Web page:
Today, The Hollywood Reporter released its 25 Most Powerful Stylists issue, which calls attention to the leading celebrity stylists in Hollywood. At the top of the list: Leslie Fremar, the gal responsible for the stunning red carpet looks of high-profile clients like Julianne Moore, Reese Witherspoon, and Charlize Theron (with whom the stylist was rumored to be collaborating with on a denim line last week, but Fremar has since confirmed that it was just that—a rumor.)
We caught up with the busy Fremar, who filled us in on how it feels to be recognized in such a big way, as well as dished on what really goes into dressing some of Hollywood’s biggest A-listers.
StyleCaster: Congratulations! How does it feel to be recognized like that?
Leslie Fremar: It’s so funny—everyone’s saying congratulations, and I’m like, “For my baby?” I mean, it’s amazing. It’s nice that they’ve taken the time to recognize the behind-the-scenes people, and I think everyone is happy to get the recognition. It’s not about the number on the list, it’s just that they’re acknowledging that we work really hard, and that’s cool.
If you had to pick out a few stand out red-carpet moments of your clients, what would they be?
I don’t know, I love them all! It’s like picking my favorite child—I can’t do that! So much time and effort goes into it that you love every single one. Then when you read the press, and someone doesn’t like something, it’s hurtful. It hurts your feelings because you’ve spent so much time and effort into putting it together with the hair and the makeup and the whole ensemble. Sometimes people don’t understand how much work goes into one red carpet look. I’m proud of my work, and I love my clients, and I think they’re amazing and beautiful, and I love what we do—so unfortunately I can’t choose!
Have you had any super stressful situations while styling a celebrity where you really had to think on your feet?
Yes. There are times that you have a dress custom made, and it shows up and it’s not what you expect and you have to figure out how to rework it. There’s a technical part to this job too, like understanding the garment and what’s possible and what’s not, and when to start again or rework something to make it work at the level that you want it to. It’s just problem-solving, and I’ve never had anything not work out—or situations where I go home in tears—nothing like that has really happened yet!
You have great relationships everywhere from Dior to Tom Ford. What is some advice that you could give an aspiring stylist on how to get in the game and foster those relationships?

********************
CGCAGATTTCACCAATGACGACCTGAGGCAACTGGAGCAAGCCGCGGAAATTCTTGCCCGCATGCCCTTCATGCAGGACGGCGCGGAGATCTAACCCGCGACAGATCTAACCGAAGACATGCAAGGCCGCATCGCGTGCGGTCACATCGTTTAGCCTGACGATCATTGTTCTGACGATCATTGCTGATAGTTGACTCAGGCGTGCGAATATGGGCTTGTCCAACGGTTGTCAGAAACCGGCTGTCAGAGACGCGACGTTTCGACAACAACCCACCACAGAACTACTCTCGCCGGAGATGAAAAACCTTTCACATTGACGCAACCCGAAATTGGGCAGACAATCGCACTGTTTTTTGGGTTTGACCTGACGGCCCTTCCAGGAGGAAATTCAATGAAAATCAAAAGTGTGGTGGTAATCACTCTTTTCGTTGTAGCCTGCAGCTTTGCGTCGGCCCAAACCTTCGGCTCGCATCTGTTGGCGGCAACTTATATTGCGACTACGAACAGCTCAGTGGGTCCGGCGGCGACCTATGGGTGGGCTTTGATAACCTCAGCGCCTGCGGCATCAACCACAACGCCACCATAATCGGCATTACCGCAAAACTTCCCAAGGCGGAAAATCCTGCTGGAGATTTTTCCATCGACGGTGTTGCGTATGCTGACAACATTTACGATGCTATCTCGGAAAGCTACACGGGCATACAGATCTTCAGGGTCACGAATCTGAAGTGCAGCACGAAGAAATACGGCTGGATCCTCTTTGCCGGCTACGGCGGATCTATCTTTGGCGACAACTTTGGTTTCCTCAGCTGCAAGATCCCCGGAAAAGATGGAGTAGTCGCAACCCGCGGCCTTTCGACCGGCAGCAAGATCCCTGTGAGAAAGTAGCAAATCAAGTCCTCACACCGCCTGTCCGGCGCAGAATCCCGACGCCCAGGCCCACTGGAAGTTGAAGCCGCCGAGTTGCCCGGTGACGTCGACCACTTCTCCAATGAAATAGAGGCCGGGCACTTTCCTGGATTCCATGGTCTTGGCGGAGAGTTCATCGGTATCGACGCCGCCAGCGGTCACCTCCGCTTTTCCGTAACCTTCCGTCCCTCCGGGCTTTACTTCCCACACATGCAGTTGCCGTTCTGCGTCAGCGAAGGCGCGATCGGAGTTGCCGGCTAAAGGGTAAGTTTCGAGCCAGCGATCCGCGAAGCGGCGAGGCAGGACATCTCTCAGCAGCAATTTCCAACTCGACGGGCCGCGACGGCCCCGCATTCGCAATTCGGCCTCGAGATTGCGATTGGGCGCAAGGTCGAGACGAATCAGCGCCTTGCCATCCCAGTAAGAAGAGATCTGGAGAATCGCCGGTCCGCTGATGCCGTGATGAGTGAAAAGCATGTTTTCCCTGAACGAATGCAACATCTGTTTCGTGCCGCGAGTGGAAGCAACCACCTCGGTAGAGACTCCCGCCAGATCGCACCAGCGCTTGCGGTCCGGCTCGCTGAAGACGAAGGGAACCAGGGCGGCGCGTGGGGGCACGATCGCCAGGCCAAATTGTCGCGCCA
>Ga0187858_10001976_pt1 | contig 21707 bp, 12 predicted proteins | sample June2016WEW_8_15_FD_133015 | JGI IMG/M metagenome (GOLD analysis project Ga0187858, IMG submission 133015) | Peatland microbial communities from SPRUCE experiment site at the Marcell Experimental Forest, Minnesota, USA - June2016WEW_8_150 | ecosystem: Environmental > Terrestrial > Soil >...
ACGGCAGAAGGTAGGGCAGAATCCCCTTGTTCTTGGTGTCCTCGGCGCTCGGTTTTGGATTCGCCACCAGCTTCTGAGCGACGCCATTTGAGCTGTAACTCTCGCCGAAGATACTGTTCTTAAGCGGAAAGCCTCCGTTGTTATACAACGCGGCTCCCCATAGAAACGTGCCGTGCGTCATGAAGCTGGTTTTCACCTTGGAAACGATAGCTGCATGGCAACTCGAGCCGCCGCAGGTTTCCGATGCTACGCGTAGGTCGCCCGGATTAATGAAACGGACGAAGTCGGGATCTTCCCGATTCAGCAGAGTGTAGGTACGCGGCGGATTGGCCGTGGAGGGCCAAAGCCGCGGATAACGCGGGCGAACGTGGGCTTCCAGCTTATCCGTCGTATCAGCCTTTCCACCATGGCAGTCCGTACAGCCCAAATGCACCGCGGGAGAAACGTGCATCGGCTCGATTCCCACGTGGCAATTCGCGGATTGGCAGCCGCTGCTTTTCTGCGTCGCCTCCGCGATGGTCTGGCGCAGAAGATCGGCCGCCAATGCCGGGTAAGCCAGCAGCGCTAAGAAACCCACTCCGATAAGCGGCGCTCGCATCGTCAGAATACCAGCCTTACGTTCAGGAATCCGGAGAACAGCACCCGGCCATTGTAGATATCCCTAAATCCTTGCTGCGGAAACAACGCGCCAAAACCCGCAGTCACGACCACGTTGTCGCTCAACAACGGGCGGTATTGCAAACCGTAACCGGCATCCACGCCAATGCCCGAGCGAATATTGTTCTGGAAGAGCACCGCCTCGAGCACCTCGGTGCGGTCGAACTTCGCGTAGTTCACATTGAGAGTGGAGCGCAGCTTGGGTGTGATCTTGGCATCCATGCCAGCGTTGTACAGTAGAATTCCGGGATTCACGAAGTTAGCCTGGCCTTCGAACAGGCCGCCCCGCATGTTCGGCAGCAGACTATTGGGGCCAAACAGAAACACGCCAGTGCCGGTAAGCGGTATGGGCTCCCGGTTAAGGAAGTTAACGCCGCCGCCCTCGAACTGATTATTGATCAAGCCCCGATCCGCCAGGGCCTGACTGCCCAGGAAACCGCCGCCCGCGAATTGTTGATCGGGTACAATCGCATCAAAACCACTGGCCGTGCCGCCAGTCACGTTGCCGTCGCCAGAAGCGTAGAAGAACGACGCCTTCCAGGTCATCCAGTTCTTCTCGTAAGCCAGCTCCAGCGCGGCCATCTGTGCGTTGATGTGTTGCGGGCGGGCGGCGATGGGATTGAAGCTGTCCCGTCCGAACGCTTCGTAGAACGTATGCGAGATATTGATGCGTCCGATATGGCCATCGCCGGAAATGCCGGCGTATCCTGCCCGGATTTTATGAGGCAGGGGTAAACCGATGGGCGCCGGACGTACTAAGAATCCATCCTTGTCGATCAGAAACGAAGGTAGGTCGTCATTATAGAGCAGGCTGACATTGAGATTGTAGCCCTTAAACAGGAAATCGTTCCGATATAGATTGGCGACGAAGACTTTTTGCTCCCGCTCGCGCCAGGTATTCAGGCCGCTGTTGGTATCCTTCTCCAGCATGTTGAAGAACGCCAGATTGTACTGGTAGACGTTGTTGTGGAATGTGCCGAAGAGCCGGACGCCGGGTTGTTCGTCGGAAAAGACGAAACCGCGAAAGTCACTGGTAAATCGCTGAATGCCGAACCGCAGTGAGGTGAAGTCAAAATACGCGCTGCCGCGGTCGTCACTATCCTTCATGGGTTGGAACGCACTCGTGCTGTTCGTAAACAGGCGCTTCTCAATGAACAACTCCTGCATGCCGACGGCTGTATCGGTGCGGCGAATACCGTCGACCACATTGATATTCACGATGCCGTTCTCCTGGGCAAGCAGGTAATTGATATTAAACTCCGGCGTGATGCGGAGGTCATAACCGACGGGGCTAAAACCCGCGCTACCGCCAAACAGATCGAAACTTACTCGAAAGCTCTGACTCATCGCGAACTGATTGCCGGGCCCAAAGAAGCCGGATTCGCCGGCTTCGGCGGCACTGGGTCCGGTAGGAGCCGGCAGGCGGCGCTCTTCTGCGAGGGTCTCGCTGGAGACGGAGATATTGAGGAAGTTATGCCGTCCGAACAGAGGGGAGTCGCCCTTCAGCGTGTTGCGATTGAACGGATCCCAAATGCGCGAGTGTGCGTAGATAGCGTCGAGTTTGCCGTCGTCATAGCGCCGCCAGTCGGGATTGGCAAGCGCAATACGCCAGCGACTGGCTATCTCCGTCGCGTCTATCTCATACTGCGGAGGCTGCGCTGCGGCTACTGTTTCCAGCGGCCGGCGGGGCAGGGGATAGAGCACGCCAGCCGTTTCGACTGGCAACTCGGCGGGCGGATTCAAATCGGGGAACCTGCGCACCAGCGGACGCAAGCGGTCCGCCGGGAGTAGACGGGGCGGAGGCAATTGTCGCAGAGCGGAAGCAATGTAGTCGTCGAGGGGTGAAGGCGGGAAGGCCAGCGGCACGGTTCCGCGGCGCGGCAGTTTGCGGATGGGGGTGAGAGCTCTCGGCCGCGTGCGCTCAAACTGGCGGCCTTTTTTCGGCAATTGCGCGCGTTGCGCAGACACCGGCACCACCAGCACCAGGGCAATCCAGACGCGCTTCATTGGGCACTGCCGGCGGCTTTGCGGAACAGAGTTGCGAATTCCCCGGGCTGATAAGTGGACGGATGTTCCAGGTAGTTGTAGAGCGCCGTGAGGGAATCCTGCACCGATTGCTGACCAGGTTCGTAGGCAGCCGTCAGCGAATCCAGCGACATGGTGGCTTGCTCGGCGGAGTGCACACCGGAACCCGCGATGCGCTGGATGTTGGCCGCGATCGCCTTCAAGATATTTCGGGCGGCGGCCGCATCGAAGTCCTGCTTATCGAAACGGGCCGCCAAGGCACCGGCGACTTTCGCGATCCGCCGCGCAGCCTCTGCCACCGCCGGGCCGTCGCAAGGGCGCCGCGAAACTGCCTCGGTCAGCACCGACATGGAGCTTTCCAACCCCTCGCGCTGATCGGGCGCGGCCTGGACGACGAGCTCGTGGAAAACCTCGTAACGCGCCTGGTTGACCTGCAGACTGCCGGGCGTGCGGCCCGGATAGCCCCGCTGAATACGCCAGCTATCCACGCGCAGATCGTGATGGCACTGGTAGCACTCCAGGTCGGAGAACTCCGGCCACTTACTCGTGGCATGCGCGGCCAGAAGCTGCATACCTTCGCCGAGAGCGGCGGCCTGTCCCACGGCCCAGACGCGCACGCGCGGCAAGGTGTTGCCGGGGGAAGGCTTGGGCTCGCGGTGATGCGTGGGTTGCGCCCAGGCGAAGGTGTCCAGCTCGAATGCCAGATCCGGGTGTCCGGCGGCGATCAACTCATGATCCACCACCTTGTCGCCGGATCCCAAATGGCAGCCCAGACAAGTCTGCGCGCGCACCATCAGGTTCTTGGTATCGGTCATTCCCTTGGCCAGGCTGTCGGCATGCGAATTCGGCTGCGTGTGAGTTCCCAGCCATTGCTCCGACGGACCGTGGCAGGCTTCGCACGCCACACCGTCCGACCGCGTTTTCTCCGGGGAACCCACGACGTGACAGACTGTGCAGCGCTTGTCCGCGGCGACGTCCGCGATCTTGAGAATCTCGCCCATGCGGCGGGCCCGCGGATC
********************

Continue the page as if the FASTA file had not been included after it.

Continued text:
I think it’s just being loyal to brands that you relate to. If you make big moments for them, it helps to build the relationship naturally. It takes time because the designers also have to trust you. The designers are sending you their designs, and hoping that you put them together in a way that they’re proud of. My advice would be to be patient, and build your aesthetic and understand what works for you, and what doesn’t. I work with brands where I appreciate what they’re doing, so it feels organic to have working relationships with me. There are other brands that my aesthetic doesn’t make sense with.
For people who aren’t celebrities and don’t have stylists, what are some of your tips on how to create a great look with what you already have?
My approach to styling is that I keep everything quite simple, and I choose pieces that are well-made or have another quality that I gravitate to, but I don’t layer on everything that I love all at once. There’s usually one or two things that stand out that I really love and then there are other things that fall to the side to bring more attention to the things that really work in the look. I just think that my approach and suggestion is to keep it simple. There’s other girls that are super eclectic that layer a ton, and it works for them, but it doesn’t work for me. You need to know what works for you and your personality, since that’s what fashion is an expression of.
When you’re doing something like the Oscars where you’re dressing multiple clients, how do you stay balanced and deal with the multiple personalities and senses of style?
It weirdly all works out, but maybe that’s why I’m good at my job. That part of it feels organic, it doesn’t feel like I have to figure out how to balance anything. It just kind of happens. It somehow works out. Time always works out, the looks always work out. It just feels easy for me. I don’t know, if it doesn’t feel easy, then maybe it’s the wrong job!